By Rabbi Aaron Spiegel
Synagogue vitality is so difficult to define that it is nearly an oxymoron. I have long envied churches who had a clearly defined, concrete vitality benchmark – worship attendance. This yardstick does not work for synagogues who put far less importance on weekly worship attendance than churches. But, benchmarks change – worship attendance is no longer seen as the primary standard for church vitality. New measures need consideration and the vitality definition gap between synagogues and churches is shrinking, as evidenced by the recent Faith Communities Today (FACT) Special Report on Vital Congregations, which interviewed leaders from 10 different faith traditions, including Judaism.
One of the problems in comparing diverse religious communities is coming to any common definition of vitality. While the definition remains a moving target, there is an important consistency: vitality and sustainability are not the same. Historically, synagogues considered themselves vital if they were sustainable, i.e. financially viable. In contrast, a dictionary definition of vitality is “the state of being strong and active; energy … the power giving continuance of life, present in all living things.” The ability to remain in existence (sustain) is clearly not the same thing as remaining vital. Similarly, maintaining membership numbers were a measure of sustainability, but again, not necessarily one of vitality.
From a UJA-Federation funded project, Brandeis University created The Thriving Synagogue Learning Tool. As defined by this tool, “…thriving synagogues are vital today and show promise of a strong future… A thriving synagogue readily attracts, involves, and retains members and participants. It is financially sound. Thriving synagogues are dynamically heading toward their future. They have a clear sense of purpose and a vision and plan for fulfilling it. They are on the move, and members and participants are excited about the possibilities for the future of their synagogue.” This definition makes clear that vitality is a measure of a congregation’s present and future, one that is sustainable because it is dynamic, has a clear sense of purpose, and a plan for its future. As one synagogue leader remarked in the FACT special report, “If it’s not broken, break it! The difference between being in the groove and being in a rut is simply perception.” Another stated, “Congregations that are spiritual, and are meeting the needs of their members and helping them find meaning in their lives, they’ll be sustainable.”
Not surprisingly, the FACT report shows that vital communities are alike across religious traditions. The study clearly showed that members of religious communities want engagement in their community. Moving from programming to engagement is the most cited result of the Synagogue Studies Institute’s (formerly part of Synagogue 3000) research from the late 2000’s and spawned major changes in the liberal movements, as well as in local synagogues. The FACT report is clear that one of the primary movers of a congregation from low to high vitality is moving from minimal to deep engagement. And, key to this engagement move are leadership, relationships, and practices, as further defined below.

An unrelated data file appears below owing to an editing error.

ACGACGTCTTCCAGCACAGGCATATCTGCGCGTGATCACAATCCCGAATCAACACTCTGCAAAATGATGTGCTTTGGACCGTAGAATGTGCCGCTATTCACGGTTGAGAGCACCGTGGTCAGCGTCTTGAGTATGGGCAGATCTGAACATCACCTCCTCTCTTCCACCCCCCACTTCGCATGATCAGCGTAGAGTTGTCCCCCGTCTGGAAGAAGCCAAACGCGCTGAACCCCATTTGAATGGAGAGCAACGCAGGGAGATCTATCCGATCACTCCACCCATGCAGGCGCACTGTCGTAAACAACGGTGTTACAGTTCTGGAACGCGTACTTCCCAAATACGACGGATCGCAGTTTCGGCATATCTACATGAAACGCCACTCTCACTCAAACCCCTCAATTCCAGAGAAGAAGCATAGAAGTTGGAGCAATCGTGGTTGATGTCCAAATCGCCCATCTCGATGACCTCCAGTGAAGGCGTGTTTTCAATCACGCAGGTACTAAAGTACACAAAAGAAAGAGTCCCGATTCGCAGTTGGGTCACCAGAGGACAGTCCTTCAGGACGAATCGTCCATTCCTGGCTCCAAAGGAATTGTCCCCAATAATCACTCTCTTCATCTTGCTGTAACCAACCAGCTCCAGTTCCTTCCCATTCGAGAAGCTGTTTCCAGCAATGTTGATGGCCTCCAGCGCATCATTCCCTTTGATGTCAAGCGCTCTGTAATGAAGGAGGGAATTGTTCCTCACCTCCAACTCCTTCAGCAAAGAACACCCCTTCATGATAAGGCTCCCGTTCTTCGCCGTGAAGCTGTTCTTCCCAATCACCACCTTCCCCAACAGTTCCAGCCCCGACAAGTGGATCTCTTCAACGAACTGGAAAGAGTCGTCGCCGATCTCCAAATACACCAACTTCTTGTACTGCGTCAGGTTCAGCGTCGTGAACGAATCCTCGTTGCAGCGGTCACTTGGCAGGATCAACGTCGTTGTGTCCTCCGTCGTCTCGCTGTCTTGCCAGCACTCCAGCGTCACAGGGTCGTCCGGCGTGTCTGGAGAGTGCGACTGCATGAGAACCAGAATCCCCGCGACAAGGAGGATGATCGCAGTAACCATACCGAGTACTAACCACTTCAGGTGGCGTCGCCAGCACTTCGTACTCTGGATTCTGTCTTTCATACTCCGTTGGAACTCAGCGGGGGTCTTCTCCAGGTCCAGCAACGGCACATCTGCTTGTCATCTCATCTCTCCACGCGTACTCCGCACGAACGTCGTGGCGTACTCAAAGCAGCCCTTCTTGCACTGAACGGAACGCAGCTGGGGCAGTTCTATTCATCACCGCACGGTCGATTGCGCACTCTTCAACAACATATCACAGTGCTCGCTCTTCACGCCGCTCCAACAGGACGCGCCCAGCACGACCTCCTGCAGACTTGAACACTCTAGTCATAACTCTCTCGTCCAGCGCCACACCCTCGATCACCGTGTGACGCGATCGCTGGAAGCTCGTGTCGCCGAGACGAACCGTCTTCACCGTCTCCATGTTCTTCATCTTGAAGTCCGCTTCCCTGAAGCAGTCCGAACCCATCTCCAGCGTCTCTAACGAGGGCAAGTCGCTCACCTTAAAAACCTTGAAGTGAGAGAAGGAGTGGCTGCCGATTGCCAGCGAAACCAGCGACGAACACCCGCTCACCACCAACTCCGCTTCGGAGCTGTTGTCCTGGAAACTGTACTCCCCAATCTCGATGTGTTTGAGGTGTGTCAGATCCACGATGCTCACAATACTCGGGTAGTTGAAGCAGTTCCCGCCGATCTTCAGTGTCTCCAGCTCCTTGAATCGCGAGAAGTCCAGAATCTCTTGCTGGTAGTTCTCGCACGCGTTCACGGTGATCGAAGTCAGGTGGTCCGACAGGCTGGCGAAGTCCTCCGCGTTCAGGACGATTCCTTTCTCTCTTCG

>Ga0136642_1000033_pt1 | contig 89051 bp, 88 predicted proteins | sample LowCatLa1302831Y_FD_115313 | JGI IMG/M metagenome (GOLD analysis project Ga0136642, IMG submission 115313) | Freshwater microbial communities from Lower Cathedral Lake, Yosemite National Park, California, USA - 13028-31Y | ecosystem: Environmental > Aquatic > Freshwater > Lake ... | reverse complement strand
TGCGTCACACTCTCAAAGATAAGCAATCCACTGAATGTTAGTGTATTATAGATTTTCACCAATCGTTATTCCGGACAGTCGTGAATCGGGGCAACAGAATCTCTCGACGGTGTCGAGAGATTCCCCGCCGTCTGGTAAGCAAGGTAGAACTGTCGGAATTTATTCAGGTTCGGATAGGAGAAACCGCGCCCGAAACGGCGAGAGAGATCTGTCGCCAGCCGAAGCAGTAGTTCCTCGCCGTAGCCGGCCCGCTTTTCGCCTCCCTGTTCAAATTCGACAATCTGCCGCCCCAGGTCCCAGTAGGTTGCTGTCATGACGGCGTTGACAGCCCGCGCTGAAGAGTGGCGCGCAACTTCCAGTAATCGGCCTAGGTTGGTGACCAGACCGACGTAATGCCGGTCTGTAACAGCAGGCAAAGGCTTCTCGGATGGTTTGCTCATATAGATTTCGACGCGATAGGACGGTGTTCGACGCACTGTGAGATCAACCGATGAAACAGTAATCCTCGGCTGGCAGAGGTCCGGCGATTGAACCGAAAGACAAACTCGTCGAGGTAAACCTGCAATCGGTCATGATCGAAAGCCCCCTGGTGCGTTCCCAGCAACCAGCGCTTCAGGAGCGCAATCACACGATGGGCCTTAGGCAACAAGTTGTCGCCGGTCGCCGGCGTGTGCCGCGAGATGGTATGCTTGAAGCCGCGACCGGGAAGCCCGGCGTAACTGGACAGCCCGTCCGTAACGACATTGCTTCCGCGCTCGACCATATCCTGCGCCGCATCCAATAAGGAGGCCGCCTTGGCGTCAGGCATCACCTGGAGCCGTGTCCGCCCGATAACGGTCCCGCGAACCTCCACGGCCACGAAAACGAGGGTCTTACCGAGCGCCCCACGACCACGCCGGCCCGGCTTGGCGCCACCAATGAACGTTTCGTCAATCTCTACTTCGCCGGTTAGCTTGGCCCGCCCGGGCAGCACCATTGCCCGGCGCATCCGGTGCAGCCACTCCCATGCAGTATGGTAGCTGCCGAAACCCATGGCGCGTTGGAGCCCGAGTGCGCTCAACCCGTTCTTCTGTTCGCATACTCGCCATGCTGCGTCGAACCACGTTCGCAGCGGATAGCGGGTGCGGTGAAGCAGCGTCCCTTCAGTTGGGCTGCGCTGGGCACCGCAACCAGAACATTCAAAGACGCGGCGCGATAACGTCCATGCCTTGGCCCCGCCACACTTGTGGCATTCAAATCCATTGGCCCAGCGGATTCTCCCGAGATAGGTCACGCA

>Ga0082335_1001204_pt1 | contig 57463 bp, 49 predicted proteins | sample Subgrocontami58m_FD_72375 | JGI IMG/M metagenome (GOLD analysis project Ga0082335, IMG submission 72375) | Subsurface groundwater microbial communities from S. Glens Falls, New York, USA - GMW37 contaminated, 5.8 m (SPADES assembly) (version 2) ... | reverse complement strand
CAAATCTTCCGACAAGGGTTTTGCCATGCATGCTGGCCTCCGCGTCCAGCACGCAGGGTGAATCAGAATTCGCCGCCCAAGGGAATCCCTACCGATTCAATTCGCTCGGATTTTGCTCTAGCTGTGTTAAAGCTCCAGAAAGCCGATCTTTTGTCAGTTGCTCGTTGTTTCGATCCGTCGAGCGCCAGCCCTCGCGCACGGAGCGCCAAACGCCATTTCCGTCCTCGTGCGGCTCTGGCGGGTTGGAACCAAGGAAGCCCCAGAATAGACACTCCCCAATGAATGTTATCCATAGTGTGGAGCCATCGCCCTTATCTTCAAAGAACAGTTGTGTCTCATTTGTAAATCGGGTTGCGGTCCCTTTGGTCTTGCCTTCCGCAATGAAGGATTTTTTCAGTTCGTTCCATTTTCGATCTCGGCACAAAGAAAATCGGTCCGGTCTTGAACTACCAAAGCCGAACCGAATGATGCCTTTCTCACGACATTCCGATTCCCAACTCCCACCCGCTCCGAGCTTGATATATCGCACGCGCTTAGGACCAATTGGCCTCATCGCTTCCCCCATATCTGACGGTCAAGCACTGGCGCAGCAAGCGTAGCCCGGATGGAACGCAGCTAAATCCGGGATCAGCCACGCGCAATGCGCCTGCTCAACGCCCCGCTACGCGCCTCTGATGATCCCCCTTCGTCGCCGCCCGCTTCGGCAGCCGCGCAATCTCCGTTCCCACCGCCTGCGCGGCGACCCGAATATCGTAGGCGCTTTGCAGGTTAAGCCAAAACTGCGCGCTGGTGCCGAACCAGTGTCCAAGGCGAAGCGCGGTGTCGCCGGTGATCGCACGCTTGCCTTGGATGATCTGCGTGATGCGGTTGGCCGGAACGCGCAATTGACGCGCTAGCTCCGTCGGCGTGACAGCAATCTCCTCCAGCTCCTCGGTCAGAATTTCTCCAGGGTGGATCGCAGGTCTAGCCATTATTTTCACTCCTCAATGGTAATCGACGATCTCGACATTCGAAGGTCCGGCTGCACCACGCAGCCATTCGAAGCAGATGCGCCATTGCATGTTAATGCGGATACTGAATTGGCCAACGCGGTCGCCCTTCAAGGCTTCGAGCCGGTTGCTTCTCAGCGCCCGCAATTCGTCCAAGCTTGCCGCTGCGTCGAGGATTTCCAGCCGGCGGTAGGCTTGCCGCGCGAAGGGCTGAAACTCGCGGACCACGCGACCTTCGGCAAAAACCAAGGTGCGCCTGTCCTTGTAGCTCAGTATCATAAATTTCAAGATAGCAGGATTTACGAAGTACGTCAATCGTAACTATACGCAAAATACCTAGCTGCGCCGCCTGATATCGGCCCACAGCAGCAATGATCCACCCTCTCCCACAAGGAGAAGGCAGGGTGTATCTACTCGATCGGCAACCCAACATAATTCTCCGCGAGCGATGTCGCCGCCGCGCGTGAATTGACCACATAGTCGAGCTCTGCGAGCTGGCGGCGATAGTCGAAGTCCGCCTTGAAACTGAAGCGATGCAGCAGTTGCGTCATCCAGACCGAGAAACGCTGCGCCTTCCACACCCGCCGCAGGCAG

- Relationships: Building strong, respectful and loving relationships among members, and between leaders and members, was key in every faith community. Most faith traditions also emphasized the importance of building relationships between the congregation and community around them.
- Leadership: Leaders should be capable of sharing vision and building consensus or motivation, and be willing to experiment and try new things (within the restrictions of the tradition). They should have an attitude of servanthood and humility, be trustworthy, patient, loving, good listeners, and work well with others.
- Practices: Each tradition had a variety of practices designed to cultivate faith and action among members. Some traditions emphasized spiritual practices to form deeper faith, which would hopefully turn into action. Other traditions focused on taking action in the neighborhood or world outside the congregation. Most faith traditions did a combination of the two.
None of these key factors appear earth-shatteringly new or complicated. All these key factors seem obviously Jewish.
Respondents were asked, “What is a spiritually vital congregation?” As one of the participant researchers, I must admit that I was nervous about asking synagogues specifically about spiritual vitality. My fears were unwarranted, however. “Remarkably, leaders from each tradition gave very similar responses, which lent themselves to a single broad definition or description of a vital congregation: Spiritually vital congregations are places where people come together for a common purpose of divine origin.” More importantly, respondents reported that high congregational vitality, “… compel(s) the people to authentically engage both within the congregation and with the world around them.” In other words, congregations that are spiritually vital compel adherents to high participation both in the congregation and with the outside world. What is more authentically Jewish than taking learning and relationships from synagogue to the world?
Rabbi Aaron Spiegel is Information Technology Director, Center for Congregations, Inc., Indianapolis, IN.